Is it a legal duty to continue a caring role?

My dad, does not want to be my mums carer anymore. He is Ill physically and mentally and after 12 years of give give give and no help from anyone other than myself, he wants to leave and have some happy years with a new companion before he dies.

He has had no help from social services, mental units, brain injury units or his GP. Everything just gets passed on to someone else and then always ends up back at the GP having got nowhere.

he asked the GP what would happen if he walked away and the GP said he has a legal obligation to stay or there could be prosecutions involved - but he didn't know what. Does anyone know anything about this?

Surely he could not be prosecuted for leaving? He did not ask for any of this, it is not his fault and he has tried so hard for so long to make it work, has been open with all the services asking for help but being refused.....and yet if he walked away they might suddenly take notice only to charge him with something?!

He has spoken to headway a number of times and while they are always very lovely and understanding, they too do not have any answers either.

Can anyone help?

12 Replies

  • Legally your dad has no obligation to stay with your mum as her carer as she is an adult. Contact Carer Trust or Carers UK to find out about his rights, legally, as a Carer.

    Carers have Rights, and one of those rights is to stop caring, the above organisations will be able to help him.

    Good luck, and tell your dad to stay strong to what he wants.

  • If your dad wants reassurance ( and I feel that good advice has been given ) he can always get advice from a law centre or CAB etc

  • Do check with CAB but to the best of my knowledge the GP is misinformed.

  • Surely he only has a legal obligation if he is claiming Carer Allowance and if he is and he cancels that then he can separate from his wife and not be breaking the law. But I agree try checking it out with CAB or Carers UK. SS would then surely have to set up a care package just like has to be done for others who live alone. although I think there will be a cost involved for your mum depending on her financial situation.

  • Surely this can't be true :-(

    If your Dad was to separate from your Mum then it would be social services responsibility to assess her & perhaps for her to live in assisted accommodation (in my opinion)

    I really really feel for you all :-(

    Life is so very cruel. I completely understand how your Dad feels as my husband & I have had to separate due to very similar reasons. I could no longer cope after 3 years & had a breakdown. Please let me know if I can do anything to help xxxx

  • Hi, if you listen to Professor Luke Clements (Head of Cardiff School of Law) lectures at:

    You will see that the only persons responsible for caring for another adult is the local authority. This lecture is very useful and easily understood and is the definitive up-to-date law with regard to carers and disabled adults.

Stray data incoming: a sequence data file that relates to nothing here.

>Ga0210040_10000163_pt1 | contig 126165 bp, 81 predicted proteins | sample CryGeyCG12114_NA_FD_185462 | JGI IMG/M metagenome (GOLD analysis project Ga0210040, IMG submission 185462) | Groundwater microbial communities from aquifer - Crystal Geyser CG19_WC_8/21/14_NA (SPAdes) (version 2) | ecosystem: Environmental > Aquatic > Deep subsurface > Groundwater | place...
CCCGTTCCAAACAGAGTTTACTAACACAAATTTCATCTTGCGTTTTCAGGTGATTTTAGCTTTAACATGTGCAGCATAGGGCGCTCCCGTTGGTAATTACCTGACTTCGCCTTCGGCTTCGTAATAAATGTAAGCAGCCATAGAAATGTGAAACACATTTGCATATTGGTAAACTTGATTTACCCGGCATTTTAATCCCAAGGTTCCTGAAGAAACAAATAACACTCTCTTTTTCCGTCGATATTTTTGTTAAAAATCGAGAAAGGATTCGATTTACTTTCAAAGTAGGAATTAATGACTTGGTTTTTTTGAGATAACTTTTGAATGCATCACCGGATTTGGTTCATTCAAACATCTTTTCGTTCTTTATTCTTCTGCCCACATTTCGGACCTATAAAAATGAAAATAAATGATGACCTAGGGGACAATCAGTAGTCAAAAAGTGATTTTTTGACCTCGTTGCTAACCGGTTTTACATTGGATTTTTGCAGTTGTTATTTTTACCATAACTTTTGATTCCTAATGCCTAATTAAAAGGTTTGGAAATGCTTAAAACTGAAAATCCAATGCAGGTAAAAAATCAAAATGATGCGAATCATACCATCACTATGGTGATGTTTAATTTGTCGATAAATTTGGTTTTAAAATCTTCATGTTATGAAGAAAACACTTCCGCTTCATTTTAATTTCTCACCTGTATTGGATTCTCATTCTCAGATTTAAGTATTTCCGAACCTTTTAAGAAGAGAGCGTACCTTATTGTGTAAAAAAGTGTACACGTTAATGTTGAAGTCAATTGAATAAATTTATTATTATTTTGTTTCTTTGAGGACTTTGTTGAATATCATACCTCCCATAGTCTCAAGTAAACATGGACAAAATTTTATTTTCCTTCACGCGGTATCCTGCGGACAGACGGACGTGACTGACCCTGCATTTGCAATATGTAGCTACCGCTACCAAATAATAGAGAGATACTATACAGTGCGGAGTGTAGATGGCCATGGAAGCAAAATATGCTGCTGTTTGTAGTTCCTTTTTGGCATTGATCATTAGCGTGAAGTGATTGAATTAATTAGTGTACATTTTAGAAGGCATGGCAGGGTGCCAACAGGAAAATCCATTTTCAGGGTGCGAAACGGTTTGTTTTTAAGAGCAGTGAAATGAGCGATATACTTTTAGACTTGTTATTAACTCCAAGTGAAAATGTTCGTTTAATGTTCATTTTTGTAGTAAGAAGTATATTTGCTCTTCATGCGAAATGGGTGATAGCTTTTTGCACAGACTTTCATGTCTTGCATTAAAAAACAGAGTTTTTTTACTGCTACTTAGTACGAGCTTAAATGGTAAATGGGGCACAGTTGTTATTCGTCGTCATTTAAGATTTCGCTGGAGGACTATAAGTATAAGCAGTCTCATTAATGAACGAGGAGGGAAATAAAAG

Professor Clements' lectures are free on YouTube and are a massive help to people (like me) who can't afford to retain lawyers and who find it almost impossible to get straight, truthful answers from anyone.

    I am so grateful to Professor Clements for his series of lectures on this subject. I think you will find your answers there. Answers you can trust as he is a practising Solicitor.

    Good luck,


  • Thank you so so much for this Diana, a real peace of mind!

  • I really don't think he has a legal obligation to stay. I am a qualified Social Worker but haven't worked as one since my husband had an RTA but even so I don't think I am that out of touch. Under the Carers Services and Recognition Act Social Services had a duty towards your Dad. I think the law has been changed since that to make sure people who are caring are supported. Try the Princess Royal Carers Trust.

    So sorry you have had all this.

  • Hi Lilly. It sounds like your GP needs to do some brushing up on basic points of law. As Caroline has said, if your father were to cancel any care allowances he receives, he could walk away.

    No one should be condemned to a life of overwhelming duties, whether or not they have their own health problems. Some people choose to do so, which is always admirable, but it shouldn't be forced on those, like your dad, whose own health is threatened.

    If it were my mum I'd (albeit with a heavy heart) help my dad to arrange for full-time residential care where he could visit but step away from the carer's role.

    I'm sorry for your awful predicament & hope you can resolve it in a way which is fair to each of you. xx

  • Some good advice on here. I think it takes a brave person to make that move and that should not be underestimated at all.

    My sister had a brain aneurysm almost 3 years ago and now needs 24 hour care. Her husband ha been amazing - but he could have another 30 odd years of caring and that's hard for anyone to deal with.

  • Thank you so much everyone for your advice and kindness. You are all an amazing bunch of people xxx

  • Yes, people have said that if your dad isnt claiming carers allowance, he's clearly absolved. Marriage vows arent legally binding; your gp should stick to medicine, he is not your fathers jailor. Sorry for strong words. Youll all find a route through this.

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